As in other eras of life, technology changed everything in the film industry. The introduction of the “Vitaphone” in 1926 was nothing short of a revolution. Vitaphone was actually a sound film system, with the soundtrack not printed on the film itself, but issued separately on phonograph records. The sound disk would be played on a turntable physically coupled to the projector motor while the film was being projected. And it was Warner Bros. Studio that unveiled that system in the feature film Don Juan. That particular film sounded music performed by the New York Philharmonic. A number of additional films employing synchronized background music were quickly released, but it was isolated passages of spoken words that really created the sensation. Talking pictures rapidly displaced silent films. As with many new technologies, it wasn’t all smooth sailing. It turned out to be really difficult to coordinate music and dialogue, and for a while, the spoken word prevailed. However, technology quickly found solutions and Hollywood entered into a “Golden Age,” with music once more a central feature of film.
Don Juan, 1926 (Excerpt)
Having solved the technical problem of synchronizing moving pictures with sounds, “film were produced at an unprecedented rate, and Hollywood initially called on the services of the Viennese composer Max Steiner (1888-1971), often called the “father of film music.” Steiner was a child prodigy who conducted his first operetta at the age of twelve and he became a full-time music professional, either composing, arranging, or conducting at the age of fifteen. How talented was this boy, you rightfully ask? Well, he enrolled in the Imperial Academy of Music in 1904, and with private tutoring by Gustav Mahler, completed a four-year course in only a single year! Steiner traveled between Britain and Europe to work on theatrical productions, but with the beginning of World War 1 he was arrested as an enemy alien. Fortunately he had some connections, and he obtained exit papers to go to America. He arrived in New York City in December 1914 without money and without the prospect of a job. His talents, however, did not go unnoticed and he was quickly employed and worked for fifteen years as “a music director, arranger, orchestrator, and conductor of Broadway productions.”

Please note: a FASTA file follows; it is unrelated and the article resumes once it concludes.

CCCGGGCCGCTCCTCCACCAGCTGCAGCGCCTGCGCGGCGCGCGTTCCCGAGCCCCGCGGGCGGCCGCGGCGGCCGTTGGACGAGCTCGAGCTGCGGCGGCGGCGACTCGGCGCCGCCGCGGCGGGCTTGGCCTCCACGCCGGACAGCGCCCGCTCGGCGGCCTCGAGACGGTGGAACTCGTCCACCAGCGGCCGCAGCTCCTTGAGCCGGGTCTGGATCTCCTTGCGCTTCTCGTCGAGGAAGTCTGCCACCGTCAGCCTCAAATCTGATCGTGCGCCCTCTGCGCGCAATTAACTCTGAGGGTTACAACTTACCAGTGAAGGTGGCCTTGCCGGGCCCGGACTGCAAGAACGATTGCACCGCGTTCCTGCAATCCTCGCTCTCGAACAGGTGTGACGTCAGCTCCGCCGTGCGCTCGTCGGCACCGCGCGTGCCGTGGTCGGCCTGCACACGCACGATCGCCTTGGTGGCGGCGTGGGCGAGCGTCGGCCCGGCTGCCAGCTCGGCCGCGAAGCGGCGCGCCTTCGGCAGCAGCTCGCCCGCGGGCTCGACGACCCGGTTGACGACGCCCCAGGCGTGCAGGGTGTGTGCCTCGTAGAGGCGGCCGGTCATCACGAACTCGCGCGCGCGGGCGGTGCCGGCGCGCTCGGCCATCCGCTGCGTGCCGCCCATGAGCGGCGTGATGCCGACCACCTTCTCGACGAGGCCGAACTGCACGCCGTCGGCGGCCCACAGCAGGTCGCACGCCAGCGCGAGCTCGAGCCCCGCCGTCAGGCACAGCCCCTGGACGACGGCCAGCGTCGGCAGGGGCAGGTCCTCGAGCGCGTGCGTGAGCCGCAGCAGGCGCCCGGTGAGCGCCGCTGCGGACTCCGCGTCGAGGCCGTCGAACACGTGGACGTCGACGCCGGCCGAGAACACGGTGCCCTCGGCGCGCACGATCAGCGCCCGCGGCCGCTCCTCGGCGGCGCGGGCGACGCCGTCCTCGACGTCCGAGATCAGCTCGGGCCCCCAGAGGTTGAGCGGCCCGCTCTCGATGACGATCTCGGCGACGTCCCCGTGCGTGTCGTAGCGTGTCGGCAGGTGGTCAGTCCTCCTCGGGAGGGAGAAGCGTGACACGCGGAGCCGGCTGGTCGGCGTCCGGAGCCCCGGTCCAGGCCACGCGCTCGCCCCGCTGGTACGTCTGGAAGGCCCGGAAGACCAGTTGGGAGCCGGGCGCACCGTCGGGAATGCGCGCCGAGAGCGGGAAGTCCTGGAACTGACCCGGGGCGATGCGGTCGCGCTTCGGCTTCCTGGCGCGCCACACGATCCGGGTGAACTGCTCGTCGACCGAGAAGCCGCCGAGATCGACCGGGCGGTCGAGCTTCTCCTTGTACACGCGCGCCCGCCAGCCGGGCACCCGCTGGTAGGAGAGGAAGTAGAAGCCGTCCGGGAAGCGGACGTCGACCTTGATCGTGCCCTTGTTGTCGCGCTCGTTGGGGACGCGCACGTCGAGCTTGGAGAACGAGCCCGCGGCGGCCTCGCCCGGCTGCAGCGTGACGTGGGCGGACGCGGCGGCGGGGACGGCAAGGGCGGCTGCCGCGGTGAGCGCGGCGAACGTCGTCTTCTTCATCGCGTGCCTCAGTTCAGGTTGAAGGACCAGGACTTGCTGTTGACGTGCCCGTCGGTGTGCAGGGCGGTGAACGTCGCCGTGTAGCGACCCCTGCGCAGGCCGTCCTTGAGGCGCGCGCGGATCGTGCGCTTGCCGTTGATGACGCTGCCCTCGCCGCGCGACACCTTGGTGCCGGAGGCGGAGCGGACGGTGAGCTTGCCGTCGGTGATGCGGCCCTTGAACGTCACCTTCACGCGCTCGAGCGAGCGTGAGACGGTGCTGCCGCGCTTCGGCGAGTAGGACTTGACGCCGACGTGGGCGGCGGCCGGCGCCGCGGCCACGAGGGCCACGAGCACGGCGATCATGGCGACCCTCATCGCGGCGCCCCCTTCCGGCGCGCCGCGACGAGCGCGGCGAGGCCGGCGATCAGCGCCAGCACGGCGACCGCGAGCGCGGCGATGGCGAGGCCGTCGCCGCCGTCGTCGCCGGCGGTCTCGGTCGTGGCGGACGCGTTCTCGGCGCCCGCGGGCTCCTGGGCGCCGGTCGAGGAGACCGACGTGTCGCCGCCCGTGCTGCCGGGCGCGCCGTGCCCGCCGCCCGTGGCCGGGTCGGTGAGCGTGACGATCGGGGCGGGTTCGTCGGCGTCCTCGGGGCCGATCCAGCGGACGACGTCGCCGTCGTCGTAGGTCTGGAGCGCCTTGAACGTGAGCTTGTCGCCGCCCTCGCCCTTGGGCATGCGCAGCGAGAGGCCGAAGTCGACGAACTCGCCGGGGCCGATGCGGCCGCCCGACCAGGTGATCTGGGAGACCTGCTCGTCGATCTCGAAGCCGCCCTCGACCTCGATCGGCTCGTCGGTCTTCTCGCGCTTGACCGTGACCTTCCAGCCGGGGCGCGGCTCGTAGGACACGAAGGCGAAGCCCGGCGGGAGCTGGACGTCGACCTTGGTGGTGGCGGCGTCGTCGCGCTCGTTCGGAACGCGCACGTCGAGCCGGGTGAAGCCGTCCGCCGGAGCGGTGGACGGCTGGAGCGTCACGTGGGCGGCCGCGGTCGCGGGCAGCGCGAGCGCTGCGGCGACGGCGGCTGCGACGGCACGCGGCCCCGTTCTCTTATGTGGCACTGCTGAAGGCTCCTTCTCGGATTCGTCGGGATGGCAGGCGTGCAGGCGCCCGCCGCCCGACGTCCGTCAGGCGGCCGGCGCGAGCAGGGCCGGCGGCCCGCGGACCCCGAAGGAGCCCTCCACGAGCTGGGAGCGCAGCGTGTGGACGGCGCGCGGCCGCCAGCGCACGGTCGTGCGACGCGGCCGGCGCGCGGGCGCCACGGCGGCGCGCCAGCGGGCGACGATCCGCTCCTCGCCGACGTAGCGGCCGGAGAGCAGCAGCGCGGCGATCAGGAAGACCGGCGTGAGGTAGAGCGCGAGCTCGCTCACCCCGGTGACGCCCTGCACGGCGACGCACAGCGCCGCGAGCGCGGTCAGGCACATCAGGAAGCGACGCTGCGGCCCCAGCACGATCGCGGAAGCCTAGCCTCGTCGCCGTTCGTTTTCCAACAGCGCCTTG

Max Steiner: King Kong Music Suite (Max Steiner, cond.)
Steiner started his career as a film composer with RKO Pictures in Hollywood, and he “pioneered the use of original composition as background scoring for films.” In fact, Steiner was among the first to acknowledge the need for original scores in films. He thought that knowing when to start and stop the music was the hardest part of scoring, since incorrect placement of the music can speed up a scene meant to be slow and vice versa. “Knowing the difference,” he writes, “is what makes a film composer. I’ve always tried to subordinate myself to the picture. A lot of composers make the mistake of thinking of film as a concert platform on which they can show off. This is not the place. If you get too decorative, you lose your appeal to the emotions. My theory is that music should be felt rather than heard.”
Steiner’s breakthrough score was King Kong of 1933. It represented a paradigm shift in the scoring of fantasy and adventure films. “The score was an integral part of the film, because it added realism to an unrealistic film plot.” Steiner’s score, constructed on the principle of the Wagnerian leitmotif, showed how music could manipulate audience emotions. Steiner was predictably proud of his composition, and before he died, he admitted that King Kong was one of his favorite scores.
Max Steiner: Gone with Wind (Soundtrack Suite)
Composing the score to King Kong made Steiner one of the most respected names in Hollywood, and after composing a number of important works he scored his masterpiece with Gone With the Wind of 1939. For this epic film of love and war, Steiner wrote three hours and forty-five minutes of music. “The leitmotif for Scarlett’s plantation, known as “Tara’s theme” became the first blockbuster film theme and remains one of the most popular and recognizable of all movie melodies.